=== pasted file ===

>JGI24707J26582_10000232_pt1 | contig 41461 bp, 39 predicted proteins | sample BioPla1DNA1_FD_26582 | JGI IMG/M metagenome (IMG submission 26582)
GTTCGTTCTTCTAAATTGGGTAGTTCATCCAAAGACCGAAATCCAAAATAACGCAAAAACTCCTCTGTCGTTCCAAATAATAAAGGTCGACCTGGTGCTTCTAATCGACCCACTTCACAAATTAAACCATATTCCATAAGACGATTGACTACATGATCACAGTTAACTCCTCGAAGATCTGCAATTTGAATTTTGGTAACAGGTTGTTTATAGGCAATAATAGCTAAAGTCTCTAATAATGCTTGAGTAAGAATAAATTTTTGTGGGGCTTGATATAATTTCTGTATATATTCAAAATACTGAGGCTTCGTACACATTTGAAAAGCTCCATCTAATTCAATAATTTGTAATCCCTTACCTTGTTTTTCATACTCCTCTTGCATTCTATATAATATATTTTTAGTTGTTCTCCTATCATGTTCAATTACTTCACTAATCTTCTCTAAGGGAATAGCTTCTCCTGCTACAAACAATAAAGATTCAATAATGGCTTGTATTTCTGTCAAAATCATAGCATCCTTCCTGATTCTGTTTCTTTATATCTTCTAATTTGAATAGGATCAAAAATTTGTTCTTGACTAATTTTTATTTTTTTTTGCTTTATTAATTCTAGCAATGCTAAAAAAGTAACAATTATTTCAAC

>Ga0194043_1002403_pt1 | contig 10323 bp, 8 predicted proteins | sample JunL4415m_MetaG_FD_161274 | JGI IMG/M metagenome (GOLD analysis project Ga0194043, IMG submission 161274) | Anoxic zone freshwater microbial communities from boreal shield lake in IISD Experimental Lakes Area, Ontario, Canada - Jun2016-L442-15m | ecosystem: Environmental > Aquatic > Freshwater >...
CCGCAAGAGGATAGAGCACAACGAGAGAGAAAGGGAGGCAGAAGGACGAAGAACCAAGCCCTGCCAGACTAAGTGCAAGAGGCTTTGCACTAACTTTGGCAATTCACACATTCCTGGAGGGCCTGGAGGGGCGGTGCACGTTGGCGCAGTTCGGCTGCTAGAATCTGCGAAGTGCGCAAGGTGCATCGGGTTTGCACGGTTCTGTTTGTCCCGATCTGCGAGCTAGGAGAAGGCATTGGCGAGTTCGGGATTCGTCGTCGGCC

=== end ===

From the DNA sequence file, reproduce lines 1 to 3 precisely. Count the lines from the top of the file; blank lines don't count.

>JGI24707J26582_10000232_pt1 | contig 41461 bp, 39 predicted proteins | sample BioPla1DNA1_FD_26582 | JGI IMG/M metagenome (IMG submission 26582)
GTTCGTTCTTCTAAATTGGGTAGTTCATCCAAAGACCGAAATCCAAAATAACGCAAAAACTCCTCTGTCGTTCCAAATAATAAAGGTCGACCTGGTGCTTCTAATCGACCCACTTCACAAATTAAACCATATTCCATAAGACGATTGACTACATGATCACAGTTAACTCCTCGAAGATCTGCAATTTGAATTTTGGTAACAGGTTGTTTATAGGCAATAATAGCTAAAGTCTCTAATAATGCTTGAGTAAGAATAAATTTTTGTGGGGCTTGATATAATTTCTGTATATATTCAAAATACTGAGGCTTCGTACACATTTGAAAAGCTCCATCTAATTCAATAATTTGTAATCCCTTACCTTGTTTTTCATACTCCTCTTGCATTCTATATAATATATTTTTAGTTGTTCTCCTATCATGTTCAATTACTTCACTAATCTTCTCTAAGGGAATAGCTTCTCCTGCTACAAACAATAAAGATTCAATAATGGCTTGTATTTCTGTCAAAATCATAGCATCCTTCCTGATTCTGTTTCTTTATATCTTCTAATTTGAATAGGATCAAAAATTTGTTCTTGACTAATTTTTATTTTTTTTTGCTTTATTAATTCTAGCAATGCTAAAAAAGTAACAATTATTTCAAC

>Ga0194043_1002403_pt1 | contig 10323 bp, 8 predicted proteins | sample JunL4415m_MetaG_FD_161274 | JGI IMG/M metagenome (GOLD analysis project Ga0194043, IMG submission 161274) | Anoxic zone freshwater microbial communities from boreal shield lake in IISD Experimental Lakes Area, Ontario, Canada - Jun2016-L442-15m | ecosystem: Environmental > Aquatic > Freshwater >...